Author Topic: what lagering does  (Read 1628 times)

Online Robert

  • Official Poobah of No Life.
  • *
  • Posts: 3819
Re: what lagering does
« Reply #15 on: March 13, 2019, 02:36:39 PM »
On the Ayinger tour the guide said that when a beer meets specs in the lagering process, it gets filtered and packaged.
Let the taste buds be the guide.  I recall once having an organic Pilsner that had been "traditionally" lagered for over six months, transferred to the tanks with residual extract for carbonation.   It was quite stale at packaging.
EDIT That beer was not just stale, but quite hazy.  It is a little noted fact that chill haze forms and precipitates in lagering; but will also continue to evolve in cold storage, eventually becoming permanent haze, the beer at this point having lost all its body and foam positive proteins to this haze.
« Last Edit: March 13, 2019, 02:46:40 PM by Robert »
Rob Stein
Akron, Ohio

I'd rather have questions I can't answer than answers I can't question.

Offline mabrungard

  • Brewmaster General
  • *******
  • Posts: 2598
  • Water matters!
    • Bru'n Water
Re: what lagering does
« Reply #16 on: March 13, 2019, 04:32:05 PM »
I’ve used the Wehienstephaner yeast without lagering and its fine. But I’ve also used the Samiclaus yeast S-189 and it was terrible until it lagered for six weeks. After that, it was one of the finest beers I’ve ever made.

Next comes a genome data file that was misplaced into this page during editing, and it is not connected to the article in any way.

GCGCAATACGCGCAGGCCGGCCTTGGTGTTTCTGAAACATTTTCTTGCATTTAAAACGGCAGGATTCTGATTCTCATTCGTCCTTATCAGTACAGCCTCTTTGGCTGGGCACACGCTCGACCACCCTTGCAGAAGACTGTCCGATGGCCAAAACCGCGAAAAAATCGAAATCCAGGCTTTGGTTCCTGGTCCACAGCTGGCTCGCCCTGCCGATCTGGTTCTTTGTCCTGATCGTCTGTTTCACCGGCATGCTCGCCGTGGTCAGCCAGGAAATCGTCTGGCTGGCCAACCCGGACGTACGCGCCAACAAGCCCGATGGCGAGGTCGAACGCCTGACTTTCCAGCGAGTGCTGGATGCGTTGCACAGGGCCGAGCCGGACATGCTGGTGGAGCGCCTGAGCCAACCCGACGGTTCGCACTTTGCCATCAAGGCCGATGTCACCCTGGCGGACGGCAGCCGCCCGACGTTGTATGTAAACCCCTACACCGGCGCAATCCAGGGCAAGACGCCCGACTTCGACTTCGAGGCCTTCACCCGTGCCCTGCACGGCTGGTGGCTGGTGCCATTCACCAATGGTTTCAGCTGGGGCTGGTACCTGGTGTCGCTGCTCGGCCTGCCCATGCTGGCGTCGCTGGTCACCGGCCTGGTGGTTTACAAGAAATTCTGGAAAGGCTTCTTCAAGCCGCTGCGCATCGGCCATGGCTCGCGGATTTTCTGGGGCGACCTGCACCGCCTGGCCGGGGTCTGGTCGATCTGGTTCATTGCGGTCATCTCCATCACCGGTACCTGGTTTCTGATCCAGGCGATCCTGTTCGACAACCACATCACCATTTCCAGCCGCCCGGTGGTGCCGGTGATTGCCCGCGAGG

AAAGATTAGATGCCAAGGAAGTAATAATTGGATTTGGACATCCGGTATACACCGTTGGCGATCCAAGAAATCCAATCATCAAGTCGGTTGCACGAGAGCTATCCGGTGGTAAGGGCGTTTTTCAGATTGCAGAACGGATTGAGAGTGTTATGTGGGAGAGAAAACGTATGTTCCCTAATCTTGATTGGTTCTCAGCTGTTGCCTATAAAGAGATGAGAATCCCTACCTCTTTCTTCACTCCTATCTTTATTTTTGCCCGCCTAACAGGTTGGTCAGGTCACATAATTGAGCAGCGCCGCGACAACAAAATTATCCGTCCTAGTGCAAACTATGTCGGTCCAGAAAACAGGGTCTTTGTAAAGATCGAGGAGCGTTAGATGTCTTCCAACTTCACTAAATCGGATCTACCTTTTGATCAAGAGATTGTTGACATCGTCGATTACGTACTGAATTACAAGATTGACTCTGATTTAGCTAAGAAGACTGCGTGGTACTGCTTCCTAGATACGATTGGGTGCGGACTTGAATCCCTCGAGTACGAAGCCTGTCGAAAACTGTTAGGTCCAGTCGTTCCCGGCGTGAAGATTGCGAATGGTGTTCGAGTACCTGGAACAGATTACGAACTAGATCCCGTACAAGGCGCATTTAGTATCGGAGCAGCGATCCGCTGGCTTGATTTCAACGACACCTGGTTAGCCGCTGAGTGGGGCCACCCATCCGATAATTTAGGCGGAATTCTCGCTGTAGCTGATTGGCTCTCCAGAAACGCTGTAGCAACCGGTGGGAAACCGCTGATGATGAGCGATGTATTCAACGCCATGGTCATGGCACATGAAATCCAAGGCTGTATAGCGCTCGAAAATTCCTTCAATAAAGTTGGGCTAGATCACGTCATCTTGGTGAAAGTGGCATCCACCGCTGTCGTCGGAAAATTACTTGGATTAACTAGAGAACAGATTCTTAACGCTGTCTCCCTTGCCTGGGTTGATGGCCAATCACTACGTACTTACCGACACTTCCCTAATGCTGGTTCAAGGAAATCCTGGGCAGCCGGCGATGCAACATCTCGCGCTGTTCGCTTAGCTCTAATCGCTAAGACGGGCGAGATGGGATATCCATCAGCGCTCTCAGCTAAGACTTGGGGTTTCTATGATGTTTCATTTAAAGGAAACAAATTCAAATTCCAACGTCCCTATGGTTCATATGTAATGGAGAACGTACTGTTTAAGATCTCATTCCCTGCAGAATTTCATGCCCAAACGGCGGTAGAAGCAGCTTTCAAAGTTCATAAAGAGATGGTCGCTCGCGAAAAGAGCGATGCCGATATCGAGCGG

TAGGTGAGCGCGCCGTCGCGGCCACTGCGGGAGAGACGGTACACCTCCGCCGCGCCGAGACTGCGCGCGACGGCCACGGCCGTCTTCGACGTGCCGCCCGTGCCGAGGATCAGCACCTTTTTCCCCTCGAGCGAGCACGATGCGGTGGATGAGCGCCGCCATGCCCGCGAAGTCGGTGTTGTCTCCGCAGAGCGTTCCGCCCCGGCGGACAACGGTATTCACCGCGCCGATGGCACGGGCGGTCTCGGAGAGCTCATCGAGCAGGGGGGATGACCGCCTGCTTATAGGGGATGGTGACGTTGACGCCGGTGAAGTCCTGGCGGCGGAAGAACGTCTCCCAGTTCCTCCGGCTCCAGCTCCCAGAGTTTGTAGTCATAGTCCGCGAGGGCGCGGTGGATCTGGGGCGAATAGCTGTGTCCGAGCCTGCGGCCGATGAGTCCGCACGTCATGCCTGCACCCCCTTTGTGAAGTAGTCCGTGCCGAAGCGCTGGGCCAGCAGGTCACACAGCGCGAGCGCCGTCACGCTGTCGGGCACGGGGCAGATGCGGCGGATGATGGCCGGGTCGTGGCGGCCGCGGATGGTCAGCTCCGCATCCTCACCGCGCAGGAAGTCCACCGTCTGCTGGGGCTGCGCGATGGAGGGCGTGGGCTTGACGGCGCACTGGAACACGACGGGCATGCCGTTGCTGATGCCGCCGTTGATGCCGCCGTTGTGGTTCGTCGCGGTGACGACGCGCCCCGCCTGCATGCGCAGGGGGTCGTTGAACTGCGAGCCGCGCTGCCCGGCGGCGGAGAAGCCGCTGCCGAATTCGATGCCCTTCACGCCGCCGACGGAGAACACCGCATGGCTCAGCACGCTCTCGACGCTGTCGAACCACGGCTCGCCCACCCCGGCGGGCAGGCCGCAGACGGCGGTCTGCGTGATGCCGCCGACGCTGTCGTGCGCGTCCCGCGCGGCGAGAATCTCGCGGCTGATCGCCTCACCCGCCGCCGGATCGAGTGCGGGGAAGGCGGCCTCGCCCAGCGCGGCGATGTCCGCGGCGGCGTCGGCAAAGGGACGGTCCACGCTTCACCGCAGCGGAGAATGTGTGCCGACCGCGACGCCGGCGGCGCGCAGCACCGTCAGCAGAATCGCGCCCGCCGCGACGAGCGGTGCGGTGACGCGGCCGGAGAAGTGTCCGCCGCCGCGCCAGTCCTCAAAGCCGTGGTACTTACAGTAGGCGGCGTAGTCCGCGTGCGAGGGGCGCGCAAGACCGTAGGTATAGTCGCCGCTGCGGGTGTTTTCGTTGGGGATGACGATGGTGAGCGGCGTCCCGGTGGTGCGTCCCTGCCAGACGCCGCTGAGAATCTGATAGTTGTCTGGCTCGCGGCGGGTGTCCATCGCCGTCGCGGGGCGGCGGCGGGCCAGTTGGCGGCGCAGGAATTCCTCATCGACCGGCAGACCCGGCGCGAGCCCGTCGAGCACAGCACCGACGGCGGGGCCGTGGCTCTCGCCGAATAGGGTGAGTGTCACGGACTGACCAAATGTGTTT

Lagering can be a necessity with some yeast.
Martin B
Carmel, IN

BJCP National
Foam Blowers of Indiana (FBI)

Brewing Water Information at:
https://sites.google.com/site/brunwater/

Like Bru'n Water on Facebook
https://www.facebook.com/Brun-Water-464551136933908/?ref=bookmarks

Offline ynotbrusum

  • Official Poobah of No Life.
  • *
  • Posts: 3213
Re: what lagering does
« Reply #17 on: March 13, 2019, 07:47:20 PM »
I don’t doubt you, Martin, but unless the lagered version is directly compared to a filtered or centrifuged version, how would one know what attributes were different and why?
Hodge Garage Brewing: "Brew with a glad heart!"

Online Robert

  • Official Poobah of No Life.
  • *
  • Posts: 3819
Re: what lagering does
« Reply #18 on: March 13, 2019, 07:50:52 PM »